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Now all I need to do is combine the parts of the two images I want to keep. For this case, I want to combine the good light on the bride’s face with the good light of the dress. I also want to start getting rid of the distracting background. If you look at the image where the dress is good, you can see that these distractions are pretty minimal. This is how I know I want to get a nice clean cut out of the bride’s face. Thankfully, ON1 has some great tools that make cutting out masks extremely simple. So with the masking brush selected and the perfect brush set to on, I can easily brush away to parts I don’t want while keeping what I like.

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While the background of the image with the good part of the dress was better, it wasn’t perfect. So in order to fix this, I added a color fill layer with the color set to black. To add this type of layer, you simply press the paint can icon that’s found under your layers and then select your color and other properties you want.

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I then used this layer with a layer mask to hide the rest of the distracting elements that were left on the background.

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Where we are at now with this image is what I had envisioned when I took the photo. But the parts on the left of the frame seem to be pulling my eye a bit. I don’t want to crop them out though because I don’t want to lose any of the bride’s face or dress. I also can’t just paint that area to black because it would look weird having half a bride floating in the middle of the frame. So what I decided to do is right click a layer and merge all the layers into one single layer. I then added another black color fill layer. From here, I simply moved the bride to the left with the move tool.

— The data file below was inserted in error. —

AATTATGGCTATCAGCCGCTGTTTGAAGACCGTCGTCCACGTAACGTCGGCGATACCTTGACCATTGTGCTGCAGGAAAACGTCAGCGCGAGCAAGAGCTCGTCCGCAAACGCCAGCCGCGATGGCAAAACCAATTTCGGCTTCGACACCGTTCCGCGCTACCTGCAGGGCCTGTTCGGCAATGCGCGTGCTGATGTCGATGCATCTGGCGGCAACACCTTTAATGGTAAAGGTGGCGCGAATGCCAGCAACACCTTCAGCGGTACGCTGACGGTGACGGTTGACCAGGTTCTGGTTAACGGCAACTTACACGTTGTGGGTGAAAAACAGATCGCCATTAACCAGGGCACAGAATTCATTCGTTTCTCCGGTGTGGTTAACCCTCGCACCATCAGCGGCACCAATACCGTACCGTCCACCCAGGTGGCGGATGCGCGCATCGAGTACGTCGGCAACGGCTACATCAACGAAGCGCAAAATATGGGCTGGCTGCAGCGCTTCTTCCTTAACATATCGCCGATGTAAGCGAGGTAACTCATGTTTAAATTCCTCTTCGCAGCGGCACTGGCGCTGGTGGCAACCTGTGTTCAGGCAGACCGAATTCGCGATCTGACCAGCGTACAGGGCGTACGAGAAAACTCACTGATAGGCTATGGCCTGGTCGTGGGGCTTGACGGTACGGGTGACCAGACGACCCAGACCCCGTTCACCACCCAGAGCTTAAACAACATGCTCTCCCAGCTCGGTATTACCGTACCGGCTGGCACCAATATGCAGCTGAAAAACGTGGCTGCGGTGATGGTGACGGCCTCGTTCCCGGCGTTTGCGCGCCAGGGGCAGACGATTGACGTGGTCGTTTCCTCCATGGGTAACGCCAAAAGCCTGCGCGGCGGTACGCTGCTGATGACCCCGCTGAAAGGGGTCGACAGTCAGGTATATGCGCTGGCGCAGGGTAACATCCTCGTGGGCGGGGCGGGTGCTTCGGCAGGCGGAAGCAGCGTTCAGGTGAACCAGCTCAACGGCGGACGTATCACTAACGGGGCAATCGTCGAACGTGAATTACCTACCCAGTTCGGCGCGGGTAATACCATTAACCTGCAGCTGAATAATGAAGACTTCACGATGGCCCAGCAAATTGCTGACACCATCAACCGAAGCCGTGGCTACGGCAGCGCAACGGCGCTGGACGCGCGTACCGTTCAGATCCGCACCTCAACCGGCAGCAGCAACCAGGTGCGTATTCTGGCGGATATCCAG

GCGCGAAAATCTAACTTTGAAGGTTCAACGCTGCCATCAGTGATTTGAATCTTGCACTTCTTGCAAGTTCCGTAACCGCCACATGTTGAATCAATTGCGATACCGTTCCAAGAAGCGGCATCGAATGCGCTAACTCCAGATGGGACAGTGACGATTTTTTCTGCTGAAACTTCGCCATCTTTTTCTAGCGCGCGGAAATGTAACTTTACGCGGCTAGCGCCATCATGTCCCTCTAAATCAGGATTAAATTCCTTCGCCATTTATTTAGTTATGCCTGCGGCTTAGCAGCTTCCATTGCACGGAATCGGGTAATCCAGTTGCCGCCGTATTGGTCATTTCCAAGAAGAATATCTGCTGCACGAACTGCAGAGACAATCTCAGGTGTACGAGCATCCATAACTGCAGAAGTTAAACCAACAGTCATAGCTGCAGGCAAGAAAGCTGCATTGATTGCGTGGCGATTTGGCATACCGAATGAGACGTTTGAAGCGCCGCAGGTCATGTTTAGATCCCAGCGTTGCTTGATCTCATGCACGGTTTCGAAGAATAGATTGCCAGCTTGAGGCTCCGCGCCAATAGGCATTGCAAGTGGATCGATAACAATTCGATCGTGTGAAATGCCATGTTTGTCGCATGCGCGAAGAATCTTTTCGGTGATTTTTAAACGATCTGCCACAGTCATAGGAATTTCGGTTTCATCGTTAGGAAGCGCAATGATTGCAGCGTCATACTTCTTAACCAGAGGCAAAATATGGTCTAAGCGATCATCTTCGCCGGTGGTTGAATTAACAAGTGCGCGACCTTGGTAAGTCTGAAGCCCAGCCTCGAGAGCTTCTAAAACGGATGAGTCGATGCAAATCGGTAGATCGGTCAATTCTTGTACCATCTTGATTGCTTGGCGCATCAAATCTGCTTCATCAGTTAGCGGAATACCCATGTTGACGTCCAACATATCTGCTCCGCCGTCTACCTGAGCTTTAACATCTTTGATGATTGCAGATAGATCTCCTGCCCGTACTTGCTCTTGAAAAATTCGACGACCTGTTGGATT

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I’m now done with everything I want to do in the layers module so I hit save and then click back into the develop module. The last thing I want to do is fine tune the image. Now that I have everything combined and I can see them together, I feel the dress is still a bit bright and the brides face is a bit dark. To fix this, I dropped my exposure down until the dress was where I wanted. I then used a gradient filter to brighten up just the bride’s face.

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Conclusion

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The image is now where I feel like I can call it done. One thing worth noting is that it may seem like I just spent an hour editing this one image, but in reality, this only took a few minutes. The fact that I could jump back and forth from brows to develop to layers really made things feel more seamless. I also think the masking tools within the layers panel make cutting out subjects far easier than what you find in Photoshop. These tools and workflow improvements made this edit far simpler than it could have been.

Article by Jason Vinson via Fstoppers